Resident wants to raise chickens in yard
Jon Barker already has the garden, with fresh tomatoes and peppers, growing in the backyard of his Steiner Street home.
He and his partner, Amber Aughenbaugh, frequently order other fresh produce from a farmers alliance, which delivers the bags of groceries to his Penn Avenue office at Google.
Yet, the Baldwin Borough resident said he would prefer being able to do more on his suburban yard — including raising chickens and gathering the fresh eggs for breakfast.
“It's about eating organically and trying to be healthy,” said Aughenbaugh, 35, who has lived in Baldwin for seven years.
The Steiner Street residents approached Baldwin Borough Council on Tuesday asking them to consider adopting an ordinance similar to the one already in place in Pittsburgh, that would allow for keeping of chickens in the back yards of residential homes.
Baldwin Borough does not have regulations for chickens in residential backyards.
Many towns across the country are changing regulations to allow for residents to house chickens on their property.
Forest Hills Council is considering the adoption of an ordinance on June 19 that would permit, and regulate, residents to keep bees and chickens on their property.
The City of Pittsburgh also has rules in place for residents who wish to have chickens on their property.
However, not all towns are shifting in that direction.
Whitehall Borough last month updated a long-standing ordinance that reinstated the town's ban on residents owning chickens, bees and other livestock.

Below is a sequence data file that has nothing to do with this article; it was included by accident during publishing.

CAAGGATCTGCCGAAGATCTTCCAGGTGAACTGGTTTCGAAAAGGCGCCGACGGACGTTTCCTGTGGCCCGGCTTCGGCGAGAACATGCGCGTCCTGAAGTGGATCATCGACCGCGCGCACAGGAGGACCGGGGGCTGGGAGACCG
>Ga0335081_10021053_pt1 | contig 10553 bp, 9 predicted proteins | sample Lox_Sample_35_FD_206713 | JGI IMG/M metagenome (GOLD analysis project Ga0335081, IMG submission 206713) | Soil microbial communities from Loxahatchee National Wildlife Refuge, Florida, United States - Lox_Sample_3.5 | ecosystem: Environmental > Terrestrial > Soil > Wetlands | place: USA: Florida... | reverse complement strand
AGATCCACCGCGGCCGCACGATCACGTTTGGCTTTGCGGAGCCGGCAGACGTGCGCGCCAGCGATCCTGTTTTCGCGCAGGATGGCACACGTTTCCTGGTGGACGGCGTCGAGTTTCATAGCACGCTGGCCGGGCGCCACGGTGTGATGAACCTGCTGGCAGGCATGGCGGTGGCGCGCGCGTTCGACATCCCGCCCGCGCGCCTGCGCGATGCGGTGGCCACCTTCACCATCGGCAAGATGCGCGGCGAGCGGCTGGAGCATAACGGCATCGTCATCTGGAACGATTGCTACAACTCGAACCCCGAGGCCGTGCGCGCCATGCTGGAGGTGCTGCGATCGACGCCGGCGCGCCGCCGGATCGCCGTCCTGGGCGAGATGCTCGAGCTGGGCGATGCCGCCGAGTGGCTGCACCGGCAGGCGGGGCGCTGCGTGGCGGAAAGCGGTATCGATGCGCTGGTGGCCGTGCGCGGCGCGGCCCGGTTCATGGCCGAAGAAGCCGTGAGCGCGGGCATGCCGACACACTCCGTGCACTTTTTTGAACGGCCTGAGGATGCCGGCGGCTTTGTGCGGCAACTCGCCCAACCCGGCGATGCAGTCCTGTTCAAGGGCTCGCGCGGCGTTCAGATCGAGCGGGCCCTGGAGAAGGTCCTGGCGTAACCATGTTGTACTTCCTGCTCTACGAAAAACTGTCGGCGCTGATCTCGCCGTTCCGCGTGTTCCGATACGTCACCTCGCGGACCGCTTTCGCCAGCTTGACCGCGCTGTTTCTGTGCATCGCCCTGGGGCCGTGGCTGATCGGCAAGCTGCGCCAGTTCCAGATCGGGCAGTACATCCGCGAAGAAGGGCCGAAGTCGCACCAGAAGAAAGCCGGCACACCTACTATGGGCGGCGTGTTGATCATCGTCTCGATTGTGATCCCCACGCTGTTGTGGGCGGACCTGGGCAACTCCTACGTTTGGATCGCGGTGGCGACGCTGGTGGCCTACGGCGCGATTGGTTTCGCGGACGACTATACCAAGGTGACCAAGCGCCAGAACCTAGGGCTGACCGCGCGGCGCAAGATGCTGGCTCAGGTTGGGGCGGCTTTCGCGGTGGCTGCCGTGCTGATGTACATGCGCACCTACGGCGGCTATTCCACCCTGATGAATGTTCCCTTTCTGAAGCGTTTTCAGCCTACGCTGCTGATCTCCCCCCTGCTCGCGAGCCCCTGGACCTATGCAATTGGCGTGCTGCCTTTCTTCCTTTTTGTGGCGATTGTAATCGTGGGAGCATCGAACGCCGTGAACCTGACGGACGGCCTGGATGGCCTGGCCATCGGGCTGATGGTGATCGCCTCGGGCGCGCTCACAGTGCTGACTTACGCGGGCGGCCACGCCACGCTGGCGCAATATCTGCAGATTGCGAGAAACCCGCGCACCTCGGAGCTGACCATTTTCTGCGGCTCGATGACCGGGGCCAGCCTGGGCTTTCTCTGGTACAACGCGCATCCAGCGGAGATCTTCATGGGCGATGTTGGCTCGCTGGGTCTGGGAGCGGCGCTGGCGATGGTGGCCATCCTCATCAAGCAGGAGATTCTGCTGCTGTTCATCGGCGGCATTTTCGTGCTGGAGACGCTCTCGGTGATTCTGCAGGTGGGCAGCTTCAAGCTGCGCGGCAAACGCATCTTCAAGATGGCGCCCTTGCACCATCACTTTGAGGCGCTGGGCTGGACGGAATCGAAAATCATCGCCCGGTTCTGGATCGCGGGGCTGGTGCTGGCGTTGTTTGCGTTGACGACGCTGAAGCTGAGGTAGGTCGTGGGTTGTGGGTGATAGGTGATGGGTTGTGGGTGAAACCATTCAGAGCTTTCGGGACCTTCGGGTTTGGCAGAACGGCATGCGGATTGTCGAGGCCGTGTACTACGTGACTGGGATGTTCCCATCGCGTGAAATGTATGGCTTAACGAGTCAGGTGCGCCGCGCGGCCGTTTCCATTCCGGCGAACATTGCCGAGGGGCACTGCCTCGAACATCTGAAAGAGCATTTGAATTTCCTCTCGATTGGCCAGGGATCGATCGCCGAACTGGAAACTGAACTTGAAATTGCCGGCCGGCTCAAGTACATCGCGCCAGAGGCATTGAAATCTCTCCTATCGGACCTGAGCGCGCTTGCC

The ordinance also now prohibits residents from feeding and attracting wildlife to their property.
“I don't think that we're unique,” said Barker, 31, who has lived in the borough for six months. “Most of our produce is coming from Western Pennsylvania, why not have it coming from our own yard.”
The Steiner Street residents gave Baldwin officials a packet of information on Tuesday that included sample ordinances from other Pittsburgh-area towns that do allow chickens on residential properties.
It is important for towns that allow chickens and other livestock on residential properties to regulate how this is done, Barker said.
“We realize that if this gets passed into law, other people might go a little wild with it,” he said.
There are many benefits to having chickens in the backyard, Barker said. The purchase of the birds result in a quick payback, he said.
“Chickens take less than 50 square feet to raise and we have that,” Barker said. “And it's convenient.”
Stephanie Hacke is a staff writer for Trib Total Media. She can be reached at 412-388-5818 or firstname.lastname@example.org.
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